How Are Humans Like Other Animals? How Are They Different?

Humans are among the most successful animals on Earth. We have transitioned from a few hundred thousand hunter-gatherers to billions of people spread across the planet.

However, we recognize in other animals that share our planet many of the same traits that we ourselves have. We see the loyalty of the dog. The tool-using cleverness of the crow. The playfulness of the dolphin. We see so much of ourselves in gorillas and chimpanzees that it suggested we have a common ancestor.

And yet, we seem quite different from any other animal. We have a manual dexterity that is uncommon. Our language is more highly developed than most. We learn about and manipulate our environment in ways that have transformed our lives completely.

There are many ways we can look at the animal kingdom, and draw comparisons or contrasts. Which ones do you find most compelling? Are we more like our animal cousins than we want to believe? Or are we somehow unique, for better or worse?

How are humans like other animals? How are they different?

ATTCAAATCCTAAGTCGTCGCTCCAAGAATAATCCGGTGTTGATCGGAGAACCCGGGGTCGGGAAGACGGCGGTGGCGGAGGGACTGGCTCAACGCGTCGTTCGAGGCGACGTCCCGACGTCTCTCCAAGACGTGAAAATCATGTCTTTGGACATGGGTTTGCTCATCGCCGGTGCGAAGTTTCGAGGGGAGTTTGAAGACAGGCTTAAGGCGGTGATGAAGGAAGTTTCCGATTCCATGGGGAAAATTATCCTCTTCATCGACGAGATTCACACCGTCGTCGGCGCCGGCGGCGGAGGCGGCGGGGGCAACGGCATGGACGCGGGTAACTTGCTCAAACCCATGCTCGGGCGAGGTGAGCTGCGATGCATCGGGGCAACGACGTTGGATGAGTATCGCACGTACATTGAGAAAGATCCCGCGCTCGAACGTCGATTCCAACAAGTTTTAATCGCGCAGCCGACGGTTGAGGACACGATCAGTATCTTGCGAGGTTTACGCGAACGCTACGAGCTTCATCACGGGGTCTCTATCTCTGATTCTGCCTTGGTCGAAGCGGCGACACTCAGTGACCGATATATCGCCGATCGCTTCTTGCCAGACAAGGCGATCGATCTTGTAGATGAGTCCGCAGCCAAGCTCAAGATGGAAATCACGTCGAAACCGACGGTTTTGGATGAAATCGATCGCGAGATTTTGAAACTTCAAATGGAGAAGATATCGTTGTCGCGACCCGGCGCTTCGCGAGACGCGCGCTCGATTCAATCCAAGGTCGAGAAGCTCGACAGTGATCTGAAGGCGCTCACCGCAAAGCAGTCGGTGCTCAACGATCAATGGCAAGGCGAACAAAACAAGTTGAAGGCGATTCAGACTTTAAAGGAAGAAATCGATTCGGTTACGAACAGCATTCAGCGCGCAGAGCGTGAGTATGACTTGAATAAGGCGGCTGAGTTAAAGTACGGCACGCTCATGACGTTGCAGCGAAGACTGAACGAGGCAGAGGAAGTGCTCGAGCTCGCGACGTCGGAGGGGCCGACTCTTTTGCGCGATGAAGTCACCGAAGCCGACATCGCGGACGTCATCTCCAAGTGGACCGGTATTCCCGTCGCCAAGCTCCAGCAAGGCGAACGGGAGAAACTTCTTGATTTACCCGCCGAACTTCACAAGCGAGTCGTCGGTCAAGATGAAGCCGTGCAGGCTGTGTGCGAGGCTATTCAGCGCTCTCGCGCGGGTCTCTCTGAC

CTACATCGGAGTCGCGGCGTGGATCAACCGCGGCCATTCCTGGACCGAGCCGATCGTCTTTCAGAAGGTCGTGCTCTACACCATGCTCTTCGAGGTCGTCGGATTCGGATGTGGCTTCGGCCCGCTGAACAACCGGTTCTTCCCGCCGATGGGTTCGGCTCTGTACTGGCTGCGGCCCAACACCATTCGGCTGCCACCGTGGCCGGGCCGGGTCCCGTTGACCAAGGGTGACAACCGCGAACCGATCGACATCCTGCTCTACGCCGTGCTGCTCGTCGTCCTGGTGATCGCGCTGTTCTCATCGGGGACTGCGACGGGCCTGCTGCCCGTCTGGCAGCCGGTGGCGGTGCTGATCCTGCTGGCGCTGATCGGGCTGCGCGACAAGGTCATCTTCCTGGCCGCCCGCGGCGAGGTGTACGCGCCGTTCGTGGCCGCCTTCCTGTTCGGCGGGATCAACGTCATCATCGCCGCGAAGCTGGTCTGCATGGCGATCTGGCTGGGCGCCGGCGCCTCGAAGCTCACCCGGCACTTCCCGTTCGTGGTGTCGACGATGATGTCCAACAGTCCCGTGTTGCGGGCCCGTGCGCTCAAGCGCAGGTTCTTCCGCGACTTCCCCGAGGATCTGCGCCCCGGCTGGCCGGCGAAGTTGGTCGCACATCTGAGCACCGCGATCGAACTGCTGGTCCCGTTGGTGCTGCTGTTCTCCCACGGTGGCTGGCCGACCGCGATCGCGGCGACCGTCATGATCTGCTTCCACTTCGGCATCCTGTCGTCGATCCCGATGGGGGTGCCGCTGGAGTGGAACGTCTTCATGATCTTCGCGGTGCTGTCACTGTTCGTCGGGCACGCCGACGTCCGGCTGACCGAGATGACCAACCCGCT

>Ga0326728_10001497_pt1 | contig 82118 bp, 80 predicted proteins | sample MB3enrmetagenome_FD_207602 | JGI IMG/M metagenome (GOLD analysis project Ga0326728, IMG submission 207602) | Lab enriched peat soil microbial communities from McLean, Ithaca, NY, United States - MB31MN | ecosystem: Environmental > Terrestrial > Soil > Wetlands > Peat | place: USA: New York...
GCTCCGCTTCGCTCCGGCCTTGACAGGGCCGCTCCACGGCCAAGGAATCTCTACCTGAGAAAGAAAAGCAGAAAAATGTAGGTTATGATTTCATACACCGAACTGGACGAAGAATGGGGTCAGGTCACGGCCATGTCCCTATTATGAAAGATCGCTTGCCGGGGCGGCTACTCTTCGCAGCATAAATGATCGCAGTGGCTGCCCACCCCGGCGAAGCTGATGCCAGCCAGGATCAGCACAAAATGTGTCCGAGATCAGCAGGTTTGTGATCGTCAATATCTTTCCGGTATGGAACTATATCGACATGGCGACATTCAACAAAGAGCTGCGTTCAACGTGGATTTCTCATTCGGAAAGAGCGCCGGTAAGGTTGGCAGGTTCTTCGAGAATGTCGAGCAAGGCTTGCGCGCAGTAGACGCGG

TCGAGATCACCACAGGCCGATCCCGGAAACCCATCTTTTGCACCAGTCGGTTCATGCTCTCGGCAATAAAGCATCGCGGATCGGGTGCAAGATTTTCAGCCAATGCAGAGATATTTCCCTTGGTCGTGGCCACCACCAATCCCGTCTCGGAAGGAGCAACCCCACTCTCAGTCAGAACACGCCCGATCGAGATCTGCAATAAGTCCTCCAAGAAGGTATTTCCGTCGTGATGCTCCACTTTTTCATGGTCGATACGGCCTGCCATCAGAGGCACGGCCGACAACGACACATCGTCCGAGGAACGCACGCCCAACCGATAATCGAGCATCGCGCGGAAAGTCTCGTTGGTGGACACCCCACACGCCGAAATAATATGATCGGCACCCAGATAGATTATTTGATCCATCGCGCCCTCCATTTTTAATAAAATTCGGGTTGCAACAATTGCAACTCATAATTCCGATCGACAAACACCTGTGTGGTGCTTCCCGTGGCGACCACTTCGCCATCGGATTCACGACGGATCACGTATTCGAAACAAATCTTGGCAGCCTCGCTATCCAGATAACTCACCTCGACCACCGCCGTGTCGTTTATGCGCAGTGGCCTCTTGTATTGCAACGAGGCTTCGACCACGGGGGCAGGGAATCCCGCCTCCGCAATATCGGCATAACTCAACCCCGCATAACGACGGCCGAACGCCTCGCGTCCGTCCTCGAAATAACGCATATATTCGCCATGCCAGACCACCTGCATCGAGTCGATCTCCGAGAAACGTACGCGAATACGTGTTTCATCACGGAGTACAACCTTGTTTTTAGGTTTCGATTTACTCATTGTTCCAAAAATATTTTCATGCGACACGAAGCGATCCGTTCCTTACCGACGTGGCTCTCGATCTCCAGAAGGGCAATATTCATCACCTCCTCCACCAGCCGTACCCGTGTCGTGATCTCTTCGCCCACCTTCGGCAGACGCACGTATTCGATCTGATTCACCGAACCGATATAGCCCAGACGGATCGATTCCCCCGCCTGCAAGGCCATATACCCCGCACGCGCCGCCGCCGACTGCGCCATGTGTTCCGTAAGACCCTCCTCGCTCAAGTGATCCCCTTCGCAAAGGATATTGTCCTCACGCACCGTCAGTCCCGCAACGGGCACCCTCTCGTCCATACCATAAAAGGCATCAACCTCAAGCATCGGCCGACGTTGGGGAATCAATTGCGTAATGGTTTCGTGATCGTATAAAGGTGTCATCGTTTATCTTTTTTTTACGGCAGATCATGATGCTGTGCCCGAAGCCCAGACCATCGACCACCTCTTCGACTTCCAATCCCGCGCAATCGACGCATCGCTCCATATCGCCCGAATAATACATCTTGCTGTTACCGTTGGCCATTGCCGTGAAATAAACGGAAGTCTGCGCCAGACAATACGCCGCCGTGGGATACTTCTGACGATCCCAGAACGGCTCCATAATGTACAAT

Related questions: What do we have in common? How have we changed? Is it a cruel world?

Could Everyone Benefit From Therapy?

There are multiple ways of viewing therapy and the role it may play in our lives.

First of all, you might view it as you might a dentist. You schedule regular check-ups, which are supposed to be preventative. That way, you avoid dental issues. Or if you have them, you might just need a small filling rather than a root canal.

A psychiatrist, or a couple therapist, can be used in the same way. Deal with small issues in your mental health, or in your relationship, before they become big ones.

On the other hand, you may think of a therapist as you would a plumber. As long as your sinks are working fine, there is no need to get help. But once there is a clog, a professional is the way to go.

In the same way, therapy might be something you only need when there is an issue to deal with. If there is some sort of mental problem or obstacle that you cannot deal with yourself, you need professional help.

Lastly, you might think that therapy simply isn’t for you. Maybe you aren’t comfortable discussing (or even thinking) about your innermost thoughts, desires, or problems. Or perhaps the idea of sharing them, particularly with a stranger, feels wrong. Maybe it makes you feel better to read a self-help book or two. Or even to ignore your problems and hope they go away.

So which is it for you? Have you seen a therapist? Do you think it best to be proactive to avoid issues, deal with them once they arise, or just try and handle them on your own?

Could everyone benefit from therapy?

Related questions: Why do we care what strangers think of us? What is your retreat from the world? How do you judge yourself? How can we appreciate life more?